He limped over and inspected it. The front fender was smashed and ripped upwards. The tire has an impact-split in it and the spokes were bent and twisted. That isn’t too bad, he told himself. Jojo had given him a basic tool set and a crash course in Motorcycle Care 101. I can straighten the spokes and the fender. Get a new tire and be on my— Hold it! The headlight was smashed, hanging out of the socket like a dislocated eyeball, and the clutch cable… Somehow it had been severed.
Nick got down on one knee, feeling under the bike. His hand came away wet. He sniffed at his fingers.
Merda! He pulled off one glove, exploring gingerly. Something had punched a hole in the gas tank and gasoline was pouring into the grass. He had no idea how, but it didn’t matter. What did was that he wasn’t going anywhere as long as that hole was there.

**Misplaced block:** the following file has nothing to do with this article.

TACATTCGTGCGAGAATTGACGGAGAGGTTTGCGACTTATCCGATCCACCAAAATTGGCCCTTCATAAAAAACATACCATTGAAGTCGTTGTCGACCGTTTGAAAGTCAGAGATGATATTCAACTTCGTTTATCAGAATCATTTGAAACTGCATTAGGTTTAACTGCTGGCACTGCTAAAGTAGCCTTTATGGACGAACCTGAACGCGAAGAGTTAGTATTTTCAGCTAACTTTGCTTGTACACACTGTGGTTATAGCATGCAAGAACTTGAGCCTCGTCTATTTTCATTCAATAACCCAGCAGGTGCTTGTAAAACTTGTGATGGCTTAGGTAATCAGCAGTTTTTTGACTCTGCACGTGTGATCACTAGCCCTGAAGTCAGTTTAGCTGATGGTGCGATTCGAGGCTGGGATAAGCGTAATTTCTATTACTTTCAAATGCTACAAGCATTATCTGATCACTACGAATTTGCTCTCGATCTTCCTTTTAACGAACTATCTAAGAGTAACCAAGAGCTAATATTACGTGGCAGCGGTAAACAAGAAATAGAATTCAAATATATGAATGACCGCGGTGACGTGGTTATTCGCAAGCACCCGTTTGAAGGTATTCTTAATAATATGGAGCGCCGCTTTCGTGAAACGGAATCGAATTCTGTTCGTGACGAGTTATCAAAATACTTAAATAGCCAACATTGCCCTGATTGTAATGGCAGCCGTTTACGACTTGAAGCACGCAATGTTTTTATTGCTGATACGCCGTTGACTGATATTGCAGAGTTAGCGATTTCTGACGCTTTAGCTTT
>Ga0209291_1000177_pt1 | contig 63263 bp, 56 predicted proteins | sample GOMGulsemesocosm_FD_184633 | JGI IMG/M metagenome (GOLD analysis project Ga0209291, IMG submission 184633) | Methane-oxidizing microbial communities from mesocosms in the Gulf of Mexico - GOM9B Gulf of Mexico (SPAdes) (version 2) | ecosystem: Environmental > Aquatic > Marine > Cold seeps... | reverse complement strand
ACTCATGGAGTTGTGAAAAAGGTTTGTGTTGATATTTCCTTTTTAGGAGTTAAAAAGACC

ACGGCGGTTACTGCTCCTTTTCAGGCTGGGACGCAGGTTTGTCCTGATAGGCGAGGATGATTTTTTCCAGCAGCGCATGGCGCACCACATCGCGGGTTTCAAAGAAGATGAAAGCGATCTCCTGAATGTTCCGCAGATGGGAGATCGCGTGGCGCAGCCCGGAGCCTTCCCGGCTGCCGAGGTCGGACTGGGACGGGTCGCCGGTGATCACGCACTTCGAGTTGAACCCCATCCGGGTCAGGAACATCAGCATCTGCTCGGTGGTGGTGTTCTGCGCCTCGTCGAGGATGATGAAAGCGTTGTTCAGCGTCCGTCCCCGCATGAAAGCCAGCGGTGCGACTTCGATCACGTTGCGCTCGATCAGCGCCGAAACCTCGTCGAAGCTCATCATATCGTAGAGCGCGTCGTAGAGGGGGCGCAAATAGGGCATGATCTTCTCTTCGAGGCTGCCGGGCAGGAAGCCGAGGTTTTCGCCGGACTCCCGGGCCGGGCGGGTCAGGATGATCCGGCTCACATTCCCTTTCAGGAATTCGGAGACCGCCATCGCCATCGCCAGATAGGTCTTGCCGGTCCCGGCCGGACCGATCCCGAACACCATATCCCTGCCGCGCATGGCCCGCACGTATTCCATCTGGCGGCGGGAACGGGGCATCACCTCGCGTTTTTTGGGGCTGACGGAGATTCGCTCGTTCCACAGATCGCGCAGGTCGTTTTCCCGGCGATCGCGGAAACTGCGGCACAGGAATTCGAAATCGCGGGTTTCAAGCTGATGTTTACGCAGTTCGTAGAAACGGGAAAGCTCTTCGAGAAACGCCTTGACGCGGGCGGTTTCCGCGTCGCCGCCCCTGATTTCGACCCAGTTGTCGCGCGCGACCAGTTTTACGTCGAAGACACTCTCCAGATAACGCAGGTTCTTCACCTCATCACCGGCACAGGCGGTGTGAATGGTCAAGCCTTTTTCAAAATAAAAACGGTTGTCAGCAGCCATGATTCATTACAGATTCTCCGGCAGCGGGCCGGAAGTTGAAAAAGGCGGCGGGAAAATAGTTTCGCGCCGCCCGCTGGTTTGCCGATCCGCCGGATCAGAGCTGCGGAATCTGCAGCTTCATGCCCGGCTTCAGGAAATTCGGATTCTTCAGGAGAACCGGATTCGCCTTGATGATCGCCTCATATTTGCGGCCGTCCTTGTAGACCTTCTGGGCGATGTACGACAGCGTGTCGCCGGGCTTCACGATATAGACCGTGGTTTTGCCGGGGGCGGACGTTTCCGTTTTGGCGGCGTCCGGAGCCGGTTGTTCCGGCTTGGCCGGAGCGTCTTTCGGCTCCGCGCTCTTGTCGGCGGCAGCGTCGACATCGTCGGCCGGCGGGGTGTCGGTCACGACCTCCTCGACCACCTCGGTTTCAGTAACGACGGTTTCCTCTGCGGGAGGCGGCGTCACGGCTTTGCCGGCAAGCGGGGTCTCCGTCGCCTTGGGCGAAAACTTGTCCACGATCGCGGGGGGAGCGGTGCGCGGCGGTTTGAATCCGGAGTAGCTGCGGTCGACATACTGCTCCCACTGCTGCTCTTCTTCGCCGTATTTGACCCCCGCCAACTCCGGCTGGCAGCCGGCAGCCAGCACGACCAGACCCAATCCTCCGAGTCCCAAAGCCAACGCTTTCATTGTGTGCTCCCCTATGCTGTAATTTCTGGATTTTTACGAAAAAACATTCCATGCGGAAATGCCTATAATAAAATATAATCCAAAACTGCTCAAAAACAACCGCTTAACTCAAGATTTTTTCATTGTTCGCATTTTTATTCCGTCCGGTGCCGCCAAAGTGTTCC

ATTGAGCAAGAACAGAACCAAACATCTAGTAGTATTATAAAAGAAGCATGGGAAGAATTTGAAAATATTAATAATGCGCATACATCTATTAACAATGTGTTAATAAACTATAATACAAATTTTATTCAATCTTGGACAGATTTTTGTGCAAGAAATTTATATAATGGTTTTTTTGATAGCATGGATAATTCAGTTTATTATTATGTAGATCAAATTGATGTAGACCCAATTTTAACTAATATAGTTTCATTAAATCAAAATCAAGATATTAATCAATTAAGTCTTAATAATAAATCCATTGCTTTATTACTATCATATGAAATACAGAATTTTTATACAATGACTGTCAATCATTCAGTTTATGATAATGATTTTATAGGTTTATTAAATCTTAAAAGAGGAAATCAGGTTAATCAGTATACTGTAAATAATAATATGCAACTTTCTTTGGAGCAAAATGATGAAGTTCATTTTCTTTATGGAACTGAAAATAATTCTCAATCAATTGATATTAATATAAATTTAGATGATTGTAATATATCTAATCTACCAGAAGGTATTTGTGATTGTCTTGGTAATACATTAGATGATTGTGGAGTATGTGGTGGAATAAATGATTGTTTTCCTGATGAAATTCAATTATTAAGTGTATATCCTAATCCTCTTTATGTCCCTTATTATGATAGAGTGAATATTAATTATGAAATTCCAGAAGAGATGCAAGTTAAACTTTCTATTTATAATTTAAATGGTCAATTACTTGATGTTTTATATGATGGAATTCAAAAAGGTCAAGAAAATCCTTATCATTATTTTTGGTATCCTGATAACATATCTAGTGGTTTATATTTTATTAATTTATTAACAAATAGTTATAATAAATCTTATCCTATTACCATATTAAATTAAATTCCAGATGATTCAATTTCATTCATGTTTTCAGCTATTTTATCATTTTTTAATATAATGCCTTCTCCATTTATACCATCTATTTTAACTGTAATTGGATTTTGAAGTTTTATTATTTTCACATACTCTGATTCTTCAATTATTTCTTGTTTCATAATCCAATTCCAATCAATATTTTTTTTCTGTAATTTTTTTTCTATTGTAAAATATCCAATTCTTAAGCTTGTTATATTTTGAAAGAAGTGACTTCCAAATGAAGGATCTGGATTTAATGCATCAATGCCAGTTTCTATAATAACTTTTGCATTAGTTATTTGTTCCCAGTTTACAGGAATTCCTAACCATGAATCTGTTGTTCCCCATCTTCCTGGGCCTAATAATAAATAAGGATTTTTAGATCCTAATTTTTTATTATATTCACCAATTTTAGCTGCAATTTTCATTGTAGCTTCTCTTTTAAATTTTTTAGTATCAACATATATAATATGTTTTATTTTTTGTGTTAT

“Well?” She appeared to be awaiting his diagnosis.
He wiped his fingers on the seat of his jeans. “Gas tank’s got a hole in it, clutch cable’s severed. Is there a motorcycle shop around here anywhere?”
“No, but Marshall’s in town can probably repair it. He does everything from lawn mowers to farm machinery.”
Oh Lord, deliver me from small town handymen! He was about to tell her he didn’t want Marshall touching his bike when he realized, What else am I going to do? Do you have a better idea, Mr. Runaway?
“So which way is town?” He straightened, looked around as if expecting to see the city limits a few feet away.
“Too far for you to push that thing,” she answered, gesturing at the front wheel. “Not with it twisted like that.”
“What do I do then, Miss Not-So-Helpful? Since this is your fault—”
“My fault?” Hands went to her hips. And deliciously slim ones they were, too. Nick had a moment to think she looked anything but angry, though it was apparent she thought she did. Cute, maybe. Hell, he might even say adorable with those blonde wisps floating around her face, but angry? Nope! “Who’s the trespasser? Who had his head down, studying the ground when he should’ve been looking straight ahead?”
“You weren’t ahead of me,” he countered. “You and that white tank of yours jumped a fence and came in from the side.”